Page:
Singer also became closely associated with the university’s Centre for Human Bioethics, which is dedicated to the study of the moral implications of biomedical discoveries. He served as its director from 1987 to 1991 and as its deputy director from 1992. In 1999 he became a professor at Princeton University’s Center for Human Values. Singer is regarded as a rationalist. He supports a philosophical system based on reason rather than on sentiment, self-interest, or social conditioning. He has taken a preference utilitarian approach to the ethical issues involved in embryo experimentation, genetic engineering, surrogate motherhood, abortion, and euthanasia.
This approach regards an action as ethically correct if it satisfies the preference of those affected and has the best consequences for the greatest number of people. Singer also rejects the idea that killing is wrong regardless of the circumstances. Singer has published several books. In Animal Liberation (1975) he proposes that humanity’s domination of animals is morally indefensible.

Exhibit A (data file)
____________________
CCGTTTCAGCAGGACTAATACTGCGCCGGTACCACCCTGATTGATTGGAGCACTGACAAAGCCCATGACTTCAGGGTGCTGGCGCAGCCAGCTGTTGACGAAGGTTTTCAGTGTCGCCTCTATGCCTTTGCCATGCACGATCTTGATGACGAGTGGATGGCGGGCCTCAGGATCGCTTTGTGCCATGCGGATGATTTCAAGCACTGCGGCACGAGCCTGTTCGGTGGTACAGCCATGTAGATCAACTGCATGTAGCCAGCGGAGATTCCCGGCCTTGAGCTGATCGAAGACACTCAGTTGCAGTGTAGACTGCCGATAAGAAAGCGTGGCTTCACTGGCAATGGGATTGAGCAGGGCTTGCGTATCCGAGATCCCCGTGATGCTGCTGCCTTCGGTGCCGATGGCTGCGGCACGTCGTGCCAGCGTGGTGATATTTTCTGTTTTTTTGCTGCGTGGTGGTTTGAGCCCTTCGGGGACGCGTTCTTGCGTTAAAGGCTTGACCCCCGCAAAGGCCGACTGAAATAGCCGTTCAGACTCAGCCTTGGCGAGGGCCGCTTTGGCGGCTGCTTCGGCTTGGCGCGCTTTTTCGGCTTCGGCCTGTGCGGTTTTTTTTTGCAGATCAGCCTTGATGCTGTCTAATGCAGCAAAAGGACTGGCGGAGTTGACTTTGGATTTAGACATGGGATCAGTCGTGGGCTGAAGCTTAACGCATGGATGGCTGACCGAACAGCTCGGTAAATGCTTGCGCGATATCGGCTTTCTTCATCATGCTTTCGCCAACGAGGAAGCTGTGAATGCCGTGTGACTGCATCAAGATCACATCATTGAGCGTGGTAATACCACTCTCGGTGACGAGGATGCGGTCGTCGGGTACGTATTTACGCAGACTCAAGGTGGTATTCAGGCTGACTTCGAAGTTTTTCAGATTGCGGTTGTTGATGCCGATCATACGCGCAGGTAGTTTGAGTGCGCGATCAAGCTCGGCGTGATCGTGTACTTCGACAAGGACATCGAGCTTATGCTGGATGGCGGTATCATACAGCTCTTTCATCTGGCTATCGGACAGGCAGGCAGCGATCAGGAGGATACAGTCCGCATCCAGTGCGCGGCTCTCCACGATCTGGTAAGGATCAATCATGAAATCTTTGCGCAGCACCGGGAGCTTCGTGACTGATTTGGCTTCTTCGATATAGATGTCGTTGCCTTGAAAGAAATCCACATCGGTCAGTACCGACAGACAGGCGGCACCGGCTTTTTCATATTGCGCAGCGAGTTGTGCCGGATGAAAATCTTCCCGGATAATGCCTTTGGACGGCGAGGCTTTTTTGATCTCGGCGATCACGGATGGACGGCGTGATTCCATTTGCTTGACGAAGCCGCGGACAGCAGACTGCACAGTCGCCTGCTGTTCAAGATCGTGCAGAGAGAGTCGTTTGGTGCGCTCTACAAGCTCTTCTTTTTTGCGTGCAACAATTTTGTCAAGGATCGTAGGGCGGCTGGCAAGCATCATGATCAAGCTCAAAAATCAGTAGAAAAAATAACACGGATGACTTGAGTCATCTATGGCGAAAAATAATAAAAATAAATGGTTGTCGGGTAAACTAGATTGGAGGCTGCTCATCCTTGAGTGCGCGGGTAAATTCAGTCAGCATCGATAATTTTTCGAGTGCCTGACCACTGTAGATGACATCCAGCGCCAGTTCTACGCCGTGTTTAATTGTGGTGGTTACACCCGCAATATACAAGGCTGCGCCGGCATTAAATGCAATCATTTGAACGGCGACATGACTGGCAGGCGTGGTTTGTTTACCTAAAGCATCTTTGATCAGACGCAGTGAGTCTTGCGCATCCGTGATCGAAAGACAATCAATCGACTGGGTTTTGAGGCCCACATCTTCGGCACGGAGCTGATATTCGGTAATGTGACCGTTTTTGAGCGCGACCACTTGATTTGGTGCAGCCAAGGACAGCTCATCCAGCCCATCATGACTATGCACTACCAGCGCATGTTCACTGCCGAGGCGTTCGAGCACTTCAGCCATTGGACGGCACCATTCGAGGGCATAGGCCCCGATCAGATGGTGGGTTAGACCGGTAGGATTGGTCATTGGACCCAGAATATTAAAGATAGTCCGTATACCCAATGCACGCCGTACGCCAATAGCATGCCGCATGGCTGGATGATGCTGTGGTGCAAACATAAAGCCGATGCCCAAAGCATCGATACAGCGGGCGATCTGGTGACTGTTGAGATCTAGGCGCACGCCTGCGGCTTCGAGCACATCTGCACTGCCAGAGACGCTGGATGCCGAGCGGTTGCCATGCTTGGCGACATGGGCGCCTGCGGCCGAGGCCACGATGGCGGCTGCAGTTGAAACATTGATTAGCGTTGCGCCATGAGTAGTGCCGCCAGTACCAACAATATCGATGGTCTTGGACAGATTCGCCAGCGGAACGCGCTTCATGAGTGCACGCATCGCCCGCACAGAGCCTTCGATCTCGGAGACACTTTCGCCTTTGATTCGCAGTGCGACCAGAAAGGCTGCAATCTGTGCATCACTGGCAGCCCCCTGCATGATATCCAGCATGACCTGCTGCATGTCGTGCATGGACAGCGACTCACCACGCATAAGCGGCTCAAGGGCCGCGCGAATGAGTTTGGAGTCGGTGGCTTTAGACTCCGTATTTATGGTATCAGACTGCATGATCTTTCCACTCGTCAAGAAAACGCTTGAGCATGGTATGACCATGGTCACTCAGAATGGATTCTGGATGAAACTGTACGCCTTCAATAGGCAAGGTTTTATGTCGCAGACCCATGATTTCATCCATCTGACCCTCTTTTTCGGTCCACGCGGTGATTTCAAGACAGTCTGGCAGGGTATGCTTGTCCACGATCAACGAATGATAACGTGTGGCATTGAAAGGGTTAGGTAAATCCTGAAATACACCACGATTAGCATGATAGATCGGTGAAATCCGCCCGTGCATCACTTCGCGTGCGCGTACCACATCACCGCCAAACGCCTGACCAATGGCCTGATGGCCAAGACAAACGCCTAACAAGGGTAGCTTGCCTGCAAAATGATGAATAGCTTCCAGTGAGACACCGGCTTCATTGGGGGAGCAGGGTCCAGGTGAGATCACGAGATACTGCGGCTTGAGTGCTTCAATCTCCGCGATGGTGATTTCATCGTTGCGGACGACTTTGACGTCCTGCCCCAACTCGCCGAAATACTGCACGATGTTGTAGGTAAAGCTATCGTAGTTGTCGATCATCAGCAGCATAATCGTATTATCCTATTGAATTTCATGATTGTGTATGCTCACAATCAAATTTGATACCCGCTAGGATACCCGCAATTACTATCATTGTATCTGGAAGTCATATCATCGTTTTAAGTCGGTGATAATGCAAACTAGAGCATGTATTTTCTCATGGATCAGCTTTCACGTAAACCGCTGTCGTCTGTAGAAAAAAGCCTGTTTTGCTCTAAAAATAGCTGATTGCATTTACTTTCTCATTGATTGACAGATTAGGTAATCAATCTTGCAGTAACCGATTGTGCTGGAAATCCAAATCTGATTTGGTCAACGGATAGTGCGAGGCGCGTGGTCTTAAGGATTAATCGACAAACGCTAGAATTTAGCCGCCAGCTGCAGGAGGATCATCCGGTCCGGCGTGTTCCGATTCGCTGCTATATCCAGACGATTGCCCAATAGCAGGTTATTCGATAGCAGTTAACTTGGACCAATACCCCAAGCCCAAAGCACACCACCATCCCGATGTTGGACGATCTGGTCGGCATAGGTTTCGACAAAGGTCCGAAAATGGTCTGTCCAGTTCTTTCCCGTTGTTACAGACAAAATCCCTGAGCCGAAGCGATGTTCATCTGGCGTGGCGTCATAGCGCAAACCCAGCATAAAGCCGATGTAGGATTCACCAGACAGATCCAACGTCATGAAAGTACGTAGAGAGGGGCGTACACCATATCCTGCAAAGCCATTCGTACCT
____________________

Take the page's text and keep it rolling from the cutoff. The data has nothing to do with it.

His opposition to the mistreatment of animals has been influential in stopping some inhumane testing of animals by large corporations. His other books include Practical Ethics (1979) and How are we to Live? (1993). Singer has donated the royalties from his books to international aid causes and the animal liberation movement. He has given between 10 and 20 percent of his income to the poor, believing that the rich have an ethical duty to help the undeprivileged.
“Singer, Peter,” Microsoft Encarta Encyclopedia 2000. 1993-1999 Microsoft Corporation. All rights reserved.